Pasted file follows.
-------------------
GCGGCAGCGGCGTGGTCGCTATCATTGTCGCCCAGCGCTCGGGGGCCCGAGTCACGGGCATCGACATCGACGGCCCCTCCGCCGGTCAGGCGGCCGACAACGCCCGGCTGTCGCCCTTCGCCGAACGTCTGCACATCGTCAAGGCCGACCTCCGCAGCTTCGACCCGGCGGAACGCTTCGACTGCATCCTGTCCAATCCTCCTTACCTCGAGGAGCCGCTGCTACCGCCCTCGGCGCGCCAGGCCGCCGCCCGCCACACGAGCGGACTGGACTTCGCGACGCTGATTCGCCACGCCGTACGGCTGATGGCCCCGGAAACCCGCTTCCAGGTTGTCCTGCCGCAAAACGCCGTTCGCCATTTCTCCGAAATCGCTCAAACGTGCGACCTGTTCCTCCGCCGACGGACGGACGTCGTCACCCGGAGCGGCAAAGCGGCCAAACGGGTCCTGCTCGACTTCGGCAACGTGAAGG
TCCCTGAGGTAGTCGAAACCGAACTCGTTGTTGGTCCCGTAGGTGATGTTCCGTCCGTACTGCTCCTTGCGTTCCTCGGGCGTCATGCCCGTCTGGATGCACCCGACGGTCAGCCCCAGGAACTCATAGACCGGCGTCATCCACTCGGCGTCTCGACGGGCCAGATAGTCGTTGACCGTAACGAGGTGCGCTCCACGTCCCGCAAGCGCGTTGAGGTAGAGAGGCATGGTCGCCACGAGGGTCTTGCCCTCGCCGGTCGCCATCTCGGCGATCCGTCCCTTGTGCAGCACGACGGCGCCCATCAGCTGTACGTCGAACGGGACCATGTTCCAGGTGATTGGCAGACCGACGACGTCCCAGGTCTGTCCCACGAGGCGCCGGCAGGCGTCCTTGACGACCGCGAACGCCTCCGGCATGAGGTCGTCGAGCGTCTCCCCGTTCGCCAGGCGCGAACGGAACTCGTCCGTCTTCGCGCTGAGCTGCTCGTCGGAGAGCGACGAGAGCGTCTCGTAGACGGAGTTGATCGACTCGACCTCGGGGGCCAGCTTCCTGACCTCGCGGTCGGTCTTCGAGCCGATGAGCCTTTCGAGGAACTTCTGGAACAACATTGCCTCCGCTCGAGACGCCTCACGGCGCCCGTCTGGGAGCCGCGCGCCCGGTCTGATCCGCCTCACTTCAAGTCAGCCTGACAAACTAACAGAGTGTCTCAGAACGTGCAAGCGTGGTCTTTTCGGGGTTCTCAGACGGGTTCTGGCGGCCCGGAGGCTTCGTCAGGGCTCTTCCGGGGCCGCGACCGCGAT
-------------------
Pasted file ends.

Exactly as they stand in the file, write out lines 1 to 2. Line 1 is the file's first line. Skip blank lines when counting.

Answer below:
GCGGCAGCGGCGTGGTCGCTATCATTGTCGCCCAGCGCTCGGGGGCCCGAGTCACGGGCATCGACATCGACGGCCCCTCCGCCGGTCAGGCGGCCGACAACGCCCGGCTGTCGCCCTTCGCCGAACGTCTGCACATCGTCAAGGCCGACCTCCGCAGCTTCGACCCGGCGGAACGCTTCGACTGCATCCTGTCCAATCCTCCTTACCTCGAGGAGCCGCTGCTACCGCCCTCGGCGCGCCAGGCCGCCGCCCGCCACACGAGCGGACTGGACTTCGCGACGCTGATTCGCCACGCCGTACGGCTGATGGCCCCGGAAACCCGCTTCCAGGTTGTCCTGCCGCAAAACGCCGTTCGCCATTTCTCCGAAATCGCTCAAACGTGCGACCTGTTCCTCCGCCGACGGACGGACGTCGTCACCCGGAGCGGCAAAGCGGCCAAACGGGTCCTGCTCGACTTCGGCAACGTGAAGG
TCCCTGAGGTAGTCGAAACCGAACTCGTTGTTGGTCCCGTAGGTGATGTTCCGTCCGTACTGCTCCTTGCGTTCCTCGGGCGTCATGCCCGTCTGGATGCACCCGACGGTCAGCCCCAGGAACTCATAGACCGGCGTCATCCACTCGGCGTCTCGACGGGCCAGATAGTCGTTGACCGTAACGAGGTGCGCTCCACGTCCCGCAAGCGCGTTGAGGTAGAGAGGCATGGTCGCCACGAGGGTCTTGCCCTCGCCGGTCGCCATCTCGGCGATCCGTCCCTTGTGCAGCACGACGGCGCCCATCAGCTGTACGTCGAACGGGACCATGTTCCAGGTGATTGGCAGACCGACGACGTCCCAGGTCTGTCCCACGAGGCGCCGGCAGGCGTCCTTGACGACCGCGAACGCCTCCGGCATGAGGTCGTCGAGCGTCTCCCCGTTCGCCAGGCGCGAACGGAACTCGTCCGTCTTCGCGCTGAGCTGCTCGTCGGAGAGCGACGAGAGCGTCTCGTAGACGGAGTTGATCGACTCGACCTCGGGGGCCAGCTTCCTGACCTCGCGGTCGGTCTTCGAGCCGATGAGCCTTTCGAGGAACTTCTGGAACAACATTGCCTCCGCTCGAGACGCCTCACGGCGCCCGTCTGGGAGCCGCGCGCCCGGTCTGATCCGCCTCACTTCAAGTCAGCCTGACAAACTAACAGAGTGTCTCAGAACGTGCAAGCGTGGTCTTTTCGGGGTTCTCAGACGGGTTCTGGCGGCCCGGAGGCTTCGTCAGGGCTCTTCCGGGGCCGCGACCGCGAT